Ladies and gentlemen, today’s post is on everyone’s favorite topics: culture, cursing, and cursive. Ok, maybe not cursive.
In a sixth grader’s mind, the moment he steps out of school, the teacher ceases to exist. That’s why they are so surprised to see us in the supermarket. You eat? they think to themselves. What’s more surprising is to find out that a teacher has a life.
A little over a week ago on a Friday afternoon a student asked me what I do on the weekend:
“Well, at about 3:45, I’m getting in my car, driving to Austin, and seeing Kanye tonight.”
“Wait, you listen to Kanye?” said another student, shocked.
“Yeah. I’m gonna see Ye tonight at ACL.”
Boom. Minds just blew.
I Write My Curses
One thing I love about middle school is cussing—it’s hilarious. The kids are old enough to know what all the run-of-the-mill cuss words are, but they are young enough that when they use them it’s like a toddler shooting a 12 gauge. For one, they don’t know how to spell them. I see things like “die fucer” and “stupid bich” written on the bathroom walls. And when they hear it from a teacher, it knocks them back.
Now, I don’t make it a habit to curse in front of my kids. I don’t really curse that much anyway. There have been a few times when I’ve almost dropped a bomb, like the time I said, “What the fuu–art fig newton” or the time I mouthed, “Oh sh*t” in front of the deaf student who could read lips (I could tell from her smirk that she caught it). But the best is when they hear it for real.
Today I nonchalantly took up a note from two girls in one of my classes as I walked by. I placed it on my desk and kept teaching without skipping a beat. At the end of class, I called the two girls up to my desk, opened the note, and read it aloud:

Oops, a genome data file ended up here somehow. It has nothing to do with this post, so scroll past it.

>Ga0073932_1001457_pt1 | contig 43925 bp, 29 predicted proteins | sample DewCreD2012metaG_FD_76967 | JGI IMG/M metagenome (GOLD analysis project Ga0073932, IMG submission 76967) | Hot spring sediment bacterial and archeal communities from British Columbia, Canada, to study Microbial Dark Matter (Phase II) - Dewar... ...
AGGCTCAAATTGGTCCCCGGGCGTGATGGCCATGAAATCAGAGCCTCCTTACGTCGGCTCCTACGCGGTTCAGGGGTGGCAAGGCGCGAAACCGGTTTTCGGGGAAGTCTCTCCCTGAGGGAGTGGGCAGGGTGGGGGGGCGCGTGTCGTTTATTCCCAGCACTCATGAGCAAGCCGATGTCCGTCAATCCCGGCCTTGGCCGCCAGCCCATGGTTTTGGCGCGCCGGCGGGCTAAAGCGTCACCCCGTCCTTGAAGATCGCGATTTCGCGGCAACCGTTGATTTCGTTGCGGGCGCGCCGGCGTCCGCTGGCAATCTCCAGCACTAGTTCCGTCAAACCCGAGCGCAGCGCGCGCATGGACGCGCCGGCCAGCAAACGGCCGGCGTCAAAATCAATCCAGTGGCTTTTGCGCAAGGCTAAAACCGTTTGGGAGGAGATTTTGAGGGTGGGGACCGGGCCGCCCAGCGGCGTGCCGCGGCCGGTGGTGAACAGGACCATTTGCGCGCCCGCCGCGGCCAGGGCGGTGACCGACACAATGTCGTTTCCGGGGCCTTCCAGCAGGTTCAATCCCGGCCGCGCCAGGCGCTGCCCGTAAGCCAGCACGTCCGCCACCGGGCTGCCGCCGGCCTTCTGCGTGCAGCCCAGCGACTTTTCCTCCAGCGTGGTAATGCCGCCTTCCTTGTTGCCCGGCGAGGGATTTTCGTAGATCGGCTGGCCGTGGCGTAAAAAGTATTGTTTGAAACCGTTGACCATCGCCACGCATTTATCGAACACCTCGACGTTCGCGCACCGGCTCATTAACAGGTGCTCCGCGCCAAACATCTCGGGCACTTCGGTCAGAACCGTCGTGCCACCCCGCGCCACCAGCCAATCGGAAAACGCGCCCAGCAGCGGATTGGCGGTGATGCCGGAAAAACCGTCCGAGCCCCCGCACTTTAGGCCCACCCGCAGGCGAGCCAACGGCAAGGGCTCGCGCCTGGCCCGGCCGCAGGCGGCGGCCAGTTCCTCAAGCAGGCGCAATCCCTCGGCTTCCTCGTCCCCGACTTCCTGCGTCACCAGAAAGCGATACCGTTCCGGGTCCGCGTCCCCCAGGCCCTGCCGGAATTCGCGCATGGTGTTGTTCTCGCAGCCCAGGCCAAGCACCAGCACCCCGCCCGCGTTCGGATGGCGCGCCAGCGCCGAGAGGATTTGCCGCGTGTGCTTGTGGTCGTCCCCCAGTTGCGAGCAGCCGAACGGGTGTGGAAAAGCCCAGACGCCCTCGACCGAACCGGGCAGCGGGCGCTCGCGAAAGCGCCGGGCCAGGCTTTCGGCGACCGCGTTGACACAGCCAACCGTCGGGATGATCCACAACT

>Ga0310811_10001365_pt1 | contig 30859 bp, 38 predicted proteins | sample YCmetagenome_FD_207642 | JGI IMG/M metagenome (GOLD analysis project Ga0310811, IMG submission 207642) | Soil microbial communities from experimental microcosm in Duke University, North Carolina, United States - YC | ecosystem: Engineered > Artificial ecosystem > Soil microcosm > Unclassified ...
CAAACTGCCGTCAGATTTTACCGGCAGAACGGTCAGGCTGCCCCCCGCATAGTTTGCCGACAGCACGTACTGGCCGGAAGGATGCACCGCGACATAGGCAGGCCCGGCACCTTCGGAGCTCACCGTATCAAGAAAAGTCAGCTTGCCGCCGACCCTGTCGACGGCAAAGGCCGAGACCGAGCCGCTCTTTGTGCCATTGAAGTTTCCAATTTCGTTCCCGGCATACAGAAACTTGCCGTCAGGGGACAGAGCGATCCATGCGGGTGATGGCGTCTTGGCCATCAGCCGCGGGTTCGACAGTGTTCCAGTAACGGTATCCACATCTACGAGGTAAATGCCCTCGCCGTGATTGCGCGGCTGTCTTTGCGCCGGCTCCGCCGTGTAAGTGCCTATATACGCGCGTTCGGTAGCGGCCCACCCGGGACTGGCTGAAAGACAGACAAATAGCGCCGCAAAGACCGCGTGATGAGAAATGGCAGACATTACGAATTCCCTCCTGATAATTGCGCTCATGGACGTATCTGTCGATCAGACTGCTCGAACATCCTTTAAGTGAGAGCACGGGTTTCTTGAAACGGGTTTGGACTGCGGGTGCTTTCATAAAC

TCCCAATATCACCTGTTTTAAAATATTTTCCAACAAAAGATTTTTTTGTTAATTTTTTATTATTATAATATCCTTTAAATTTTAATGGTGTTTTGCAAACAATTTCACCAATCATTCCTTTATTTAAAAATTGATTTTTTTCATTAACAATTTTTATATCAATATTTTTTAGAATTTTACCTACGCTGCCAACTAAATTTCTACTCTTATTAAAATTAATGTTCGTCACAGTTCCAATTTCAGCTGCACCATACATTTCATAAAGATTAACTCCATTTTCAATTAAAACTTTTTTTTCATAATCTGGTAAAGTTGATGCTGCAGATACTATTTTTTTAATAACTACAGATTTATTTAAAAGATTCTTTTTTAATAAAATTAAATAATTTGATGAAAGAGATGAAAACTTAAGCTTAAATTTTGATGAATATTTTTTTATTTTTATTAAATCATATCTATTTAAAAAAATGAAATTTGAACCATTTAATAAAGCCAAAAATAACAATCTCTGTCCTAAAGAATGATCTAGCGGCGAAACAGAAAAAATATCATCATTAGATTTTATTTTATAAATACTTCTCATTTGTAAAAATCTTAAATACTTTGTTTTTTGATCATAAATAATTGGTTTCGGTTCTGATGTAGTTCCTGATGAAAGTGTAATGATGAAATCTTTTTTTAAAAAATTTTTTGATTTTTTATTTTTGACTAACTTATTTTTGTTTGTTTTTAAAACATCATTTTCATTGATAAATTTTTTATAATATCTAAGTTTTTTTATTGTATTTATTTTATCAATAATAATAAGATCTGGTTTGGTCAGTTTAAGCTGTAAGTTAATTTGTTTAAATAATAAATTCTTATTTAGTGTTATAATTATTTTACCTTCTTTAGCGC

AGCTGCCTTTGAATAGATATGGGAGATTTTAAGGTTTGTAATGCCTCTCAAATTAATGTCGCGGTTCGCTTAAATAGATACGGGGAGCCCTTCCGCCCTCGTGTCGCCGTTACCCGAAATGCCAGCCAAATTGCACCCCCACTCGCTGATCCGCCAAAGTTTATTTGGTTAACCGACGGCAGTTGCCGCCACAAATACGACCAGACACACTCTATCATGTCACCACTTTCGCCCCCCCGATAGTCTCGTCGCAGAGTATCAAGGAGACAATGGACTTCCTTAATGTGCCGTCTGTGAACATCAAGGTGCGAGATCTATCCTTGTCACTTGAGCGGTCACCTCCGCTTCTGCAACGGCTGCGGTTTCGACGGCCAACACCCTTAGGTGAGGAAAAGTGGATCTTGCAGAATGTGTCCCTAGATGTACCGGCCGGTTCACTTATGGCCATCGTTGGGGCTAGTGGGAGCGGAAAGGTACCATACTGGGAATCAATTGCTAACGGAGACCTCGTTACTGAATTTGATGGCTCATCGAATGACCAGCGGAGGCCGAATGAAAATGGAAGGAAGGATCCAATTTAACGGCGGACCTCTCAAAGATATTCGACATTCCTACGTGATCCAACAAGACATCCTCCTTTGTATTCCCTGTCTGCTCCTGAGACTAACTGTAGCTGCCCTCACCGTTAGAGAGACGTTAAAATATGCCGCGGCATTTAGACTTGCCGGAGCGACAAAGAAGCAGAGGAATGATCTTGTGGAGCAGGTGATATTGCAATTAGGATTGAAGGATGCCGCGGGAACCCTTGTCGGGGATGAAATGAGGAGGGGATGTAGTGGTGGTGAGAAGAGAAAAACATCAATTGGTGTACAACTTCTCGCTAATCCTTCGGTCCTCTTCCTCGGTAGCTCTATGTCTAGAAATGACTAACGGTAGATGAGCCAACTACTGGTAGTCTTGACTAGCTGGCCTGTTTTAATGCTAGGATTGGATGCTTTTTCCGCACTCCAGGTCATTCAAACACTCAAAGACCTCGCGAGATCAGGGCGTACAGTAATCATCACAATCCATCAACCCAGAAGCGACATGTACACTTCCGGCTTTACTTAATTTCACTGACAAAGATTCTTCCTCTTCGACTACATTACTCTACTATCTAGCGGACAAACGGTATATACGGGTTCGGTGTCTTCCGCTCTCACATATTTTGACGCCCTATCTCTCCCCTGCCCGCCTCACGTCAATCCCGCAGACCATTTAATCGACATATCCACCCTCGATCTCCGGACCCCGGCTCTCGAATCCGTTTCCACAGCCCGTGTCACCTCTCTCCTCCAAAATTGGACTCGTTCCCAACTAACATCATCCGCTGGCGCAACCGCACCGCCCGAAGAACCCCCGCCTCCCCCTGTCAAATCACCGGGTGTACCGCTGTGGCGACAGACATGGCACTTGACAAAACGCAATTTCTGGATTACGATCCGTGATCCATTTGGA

“What are you doing?”
“Nothing bitch,” I read with emphasis.
The two girls were mortified to hear their note read out loud, blushing and turning their eyes to the ground. And that is what makes it fun.
The district in which I teach requires that students learn cursive in second and third grade, and then—nothing. By the time they reach sixth grade, there is only a faint memory of those swirling looping letters from primary school that most all of the english speaking world used in written language (not to mention cursive exists in other languages as well). In fact, block-letter print wasn’t taught widely in schools until the 1920s. Now our kids can’t even write their own names in cursive.
So my counterpart and I decided to revive the lost art and set it upon ourselves to teach it. We’re teaching D’Nealian script because it’s a pretty easy script to teach students who are used to print. You might remember that old school stuff from your sweet 3rd grade teacher. Or probably not. In any case, we make our students write their warm-ups in cursive. They moan and complain, but when they’re done they show their writing to me and ask what I think.
I guess we got our swagger back, truth.